South Africa’s President Jacob Zuma urged his citizens to move into the future with lessons from the past when addressing Freedom Day celebrations.
The country emerged from a dark past that had sharp racial divisions and colour bar system.
“Under the leadership of former President Nelson Mandela, we demonstrated to the world that a new nation can rise from the ashes of racial intolerance and ethnic polarisation,” said Zuma.
“On Freedom Day we also recall the solidarity and friendship of many peace-loving nations and peoples from Africa and the world during the struggle for liberation.”
Zuma also took the opportunity to shower praise to other African countries that helped South Africa gain her democracy.
(READ MORE: Zuma speaks on violence directed at foreign nationals in S.Africa)
“Indeed, we shall never forget the solidarity, sacrifice and selfless support we received from our brothers and sisters in Africa in particular and from freedom loving nations outside of Africa,” added Zuma.
“Africa is crucial to our economic growth and development. It is trade with our continent among others that helped cushion South Africa's economy during the difficult times of recession from 2008.”
Zuma said many South African companies have established themselves successfully in the continent and have been warmly received.
Turning to the triple challenges of poverty, unemployment and inequality, Zuma said the country needed to address these challenges.
“Given this reality, we can and should make our economy receptive to employing young people and to enable the youth to create their own jobs through becoming entrepreneurs,” said Zuma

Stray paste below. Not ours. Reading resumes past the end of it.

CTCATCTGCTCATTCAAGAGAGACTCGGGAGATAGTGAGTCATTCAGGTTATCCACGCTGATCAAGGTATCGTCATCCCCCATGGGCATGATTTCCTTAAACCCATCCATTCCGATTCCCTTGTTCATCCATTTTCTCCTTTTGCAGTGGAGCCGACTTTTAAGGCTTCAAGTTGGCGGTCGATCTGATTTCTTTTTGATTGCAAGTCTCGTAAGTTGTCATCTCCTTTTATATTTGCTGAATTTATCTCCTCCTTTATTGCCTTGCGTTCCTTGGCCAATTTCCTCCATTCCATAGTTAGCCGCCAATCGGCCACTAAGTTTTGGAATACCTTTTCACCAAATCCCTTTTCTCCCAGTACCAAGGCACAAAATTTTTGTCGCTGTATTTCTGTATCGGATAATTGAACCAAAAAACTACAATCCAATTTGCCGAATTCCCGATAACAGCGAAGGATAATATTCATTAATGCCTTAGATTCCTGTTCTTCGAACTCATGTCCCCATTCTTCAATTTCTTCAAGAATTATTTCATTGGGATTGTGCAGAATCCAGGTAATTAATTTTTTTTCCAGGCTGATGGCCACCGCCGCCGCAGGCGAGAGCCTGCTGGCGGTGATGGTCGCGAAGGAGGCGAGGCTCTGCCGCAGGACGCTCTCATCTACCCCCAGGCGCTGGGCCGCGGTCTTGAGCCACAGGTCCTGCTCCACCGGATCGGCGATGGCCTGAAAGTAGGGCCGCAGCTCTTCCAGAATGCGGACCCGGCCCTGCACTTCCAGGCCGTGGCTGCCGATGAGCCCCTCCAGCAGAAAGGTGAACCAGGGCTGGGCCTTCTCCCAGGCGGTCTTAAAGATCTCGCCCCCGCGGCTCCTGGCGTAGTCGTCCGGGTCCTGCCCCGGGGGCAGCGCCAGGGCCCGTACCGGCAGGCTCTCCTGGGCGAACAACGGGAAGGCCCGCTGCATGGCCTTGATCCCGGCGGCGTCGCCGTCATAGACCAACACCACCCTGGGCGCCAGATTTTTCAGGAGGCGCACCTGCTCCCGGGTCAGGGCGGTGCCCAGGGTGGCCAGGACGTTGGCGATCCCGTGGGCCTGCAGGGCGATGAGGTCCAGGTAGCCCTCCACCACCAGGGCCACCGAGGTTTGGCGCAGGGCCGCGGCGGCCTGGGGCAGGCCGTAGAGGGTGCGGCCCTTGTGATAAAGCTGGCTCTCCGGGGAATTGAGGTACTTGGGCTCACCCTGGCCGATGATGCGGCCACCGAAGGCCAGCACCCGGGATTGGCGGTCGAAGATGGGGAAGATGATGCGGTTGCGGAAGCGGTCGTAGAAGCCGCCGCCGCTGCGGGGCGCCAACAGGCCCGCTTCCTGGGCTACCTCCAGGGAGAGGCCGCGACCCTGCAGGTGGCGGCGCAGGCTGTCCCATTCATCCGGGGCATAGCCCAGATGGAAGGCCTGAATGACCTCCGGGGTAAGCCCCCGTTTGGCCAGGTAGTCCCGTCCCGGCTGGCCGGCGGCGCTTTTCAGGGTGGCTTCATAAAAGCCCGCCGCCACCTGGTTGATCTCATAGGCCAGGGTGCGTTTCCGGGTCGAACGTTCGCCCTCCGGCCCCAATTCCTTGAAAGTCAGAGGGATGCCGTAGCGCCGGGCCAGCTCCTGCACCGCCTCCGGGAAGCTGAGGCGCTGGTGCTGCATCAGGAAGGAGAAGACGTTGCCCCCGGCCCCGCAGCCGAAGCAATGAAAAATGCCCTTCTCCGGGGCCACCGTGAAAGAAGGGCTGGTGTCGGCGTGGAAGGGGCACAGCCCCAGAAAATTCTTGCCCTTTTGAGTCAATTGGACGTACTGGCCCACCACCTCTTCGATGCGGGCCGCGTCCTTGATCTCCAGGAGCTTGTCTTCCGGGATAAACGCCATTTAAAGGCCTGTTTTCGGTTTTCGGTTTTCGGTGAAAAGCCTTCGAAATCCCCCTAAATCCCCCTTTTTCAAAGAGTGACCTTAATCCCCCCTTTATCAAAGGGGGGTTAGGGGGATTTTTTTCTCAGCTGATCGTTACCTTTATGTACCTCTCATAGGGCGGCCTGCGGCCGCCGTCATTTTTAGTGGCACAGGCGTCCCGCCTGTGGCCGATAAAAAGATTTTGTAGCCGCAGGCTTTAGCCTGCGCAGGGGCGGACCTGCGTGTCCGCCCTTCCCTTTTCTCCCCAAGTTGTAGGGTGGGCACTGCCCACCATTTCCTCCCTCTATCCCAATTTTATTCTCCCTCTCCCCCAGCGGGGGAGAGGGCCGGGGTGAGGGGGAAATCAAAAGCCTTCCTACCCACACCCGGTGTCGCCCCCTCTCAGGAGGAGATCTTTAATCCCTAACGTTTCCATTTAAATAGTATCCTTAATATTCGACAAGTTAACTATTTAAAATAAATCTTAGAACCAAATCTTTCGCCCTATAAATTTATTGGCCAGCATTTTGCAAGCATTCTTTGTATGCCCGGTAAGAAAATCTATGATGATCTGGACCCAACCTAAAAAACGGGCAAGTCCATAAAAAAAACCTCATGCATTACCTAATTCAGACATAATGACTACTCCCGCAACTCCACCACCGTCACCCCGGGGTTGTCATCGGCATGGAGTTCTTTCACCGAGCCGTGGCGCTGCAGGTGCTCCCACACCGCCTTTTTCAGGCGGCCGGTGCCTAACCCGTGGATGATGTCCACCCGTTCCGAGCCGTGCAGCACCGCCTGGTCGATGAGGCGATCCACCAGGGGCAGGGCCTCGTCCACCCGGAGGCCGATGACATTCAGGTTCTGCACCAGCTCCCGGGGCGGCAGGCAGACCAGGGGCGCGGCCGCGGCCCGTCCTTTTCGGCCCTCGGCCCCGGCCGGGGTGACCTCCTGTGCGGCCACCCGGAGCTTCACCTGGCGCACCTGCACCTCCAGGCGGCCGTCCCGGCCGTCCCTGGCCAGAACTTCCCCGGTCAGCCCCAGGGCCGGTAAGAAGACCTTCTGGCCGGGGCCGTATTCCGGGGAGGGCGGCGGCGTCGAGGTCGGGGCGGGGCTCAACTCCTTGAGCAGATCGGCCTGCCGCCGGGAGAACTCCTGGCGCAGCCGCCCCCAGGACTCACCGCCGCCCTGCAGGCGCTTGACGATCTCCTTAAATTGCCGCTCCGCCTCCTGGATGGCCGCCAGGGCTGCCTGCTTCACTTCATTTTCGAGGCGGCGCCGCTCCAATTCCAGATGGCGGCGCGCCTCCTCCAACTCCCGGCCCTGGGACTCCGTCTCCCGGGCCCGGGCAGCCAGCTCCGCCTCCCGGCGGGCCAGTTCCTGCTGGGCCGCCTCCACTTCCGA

“We urge the business sector and labour to work with government further, to implement the youth employment accord and to provide opportunities for our young people.”
Zuma decried the recent spate of xenophobic violence saying seven people were killed during horrific attacks that were directed at foreign nationals in Durban and Johannesburg.
“The authorities are working hard with affected embassies to ensure that all the foreign-born victims of the violence are positively identified. We extend our deepest condolences to all the families and compatriots of the deceased,” he said.
(READ MORE: Zuma laments lesser black participation in the economy)
“We strongly condemn these attacks. They have no place in a democracy where people are free to express their unhappiness about any issue. We also urge our communities to isolate criminal elements who perpetuate such horrendous crimes against fellow human beings. They should be reported to the police.”
Zuma said South Africa has to address the underlying causes of the violence and tensions, which is the legacy of poverty, unemployment and inequality in the country and the continent and the competition for limited resources.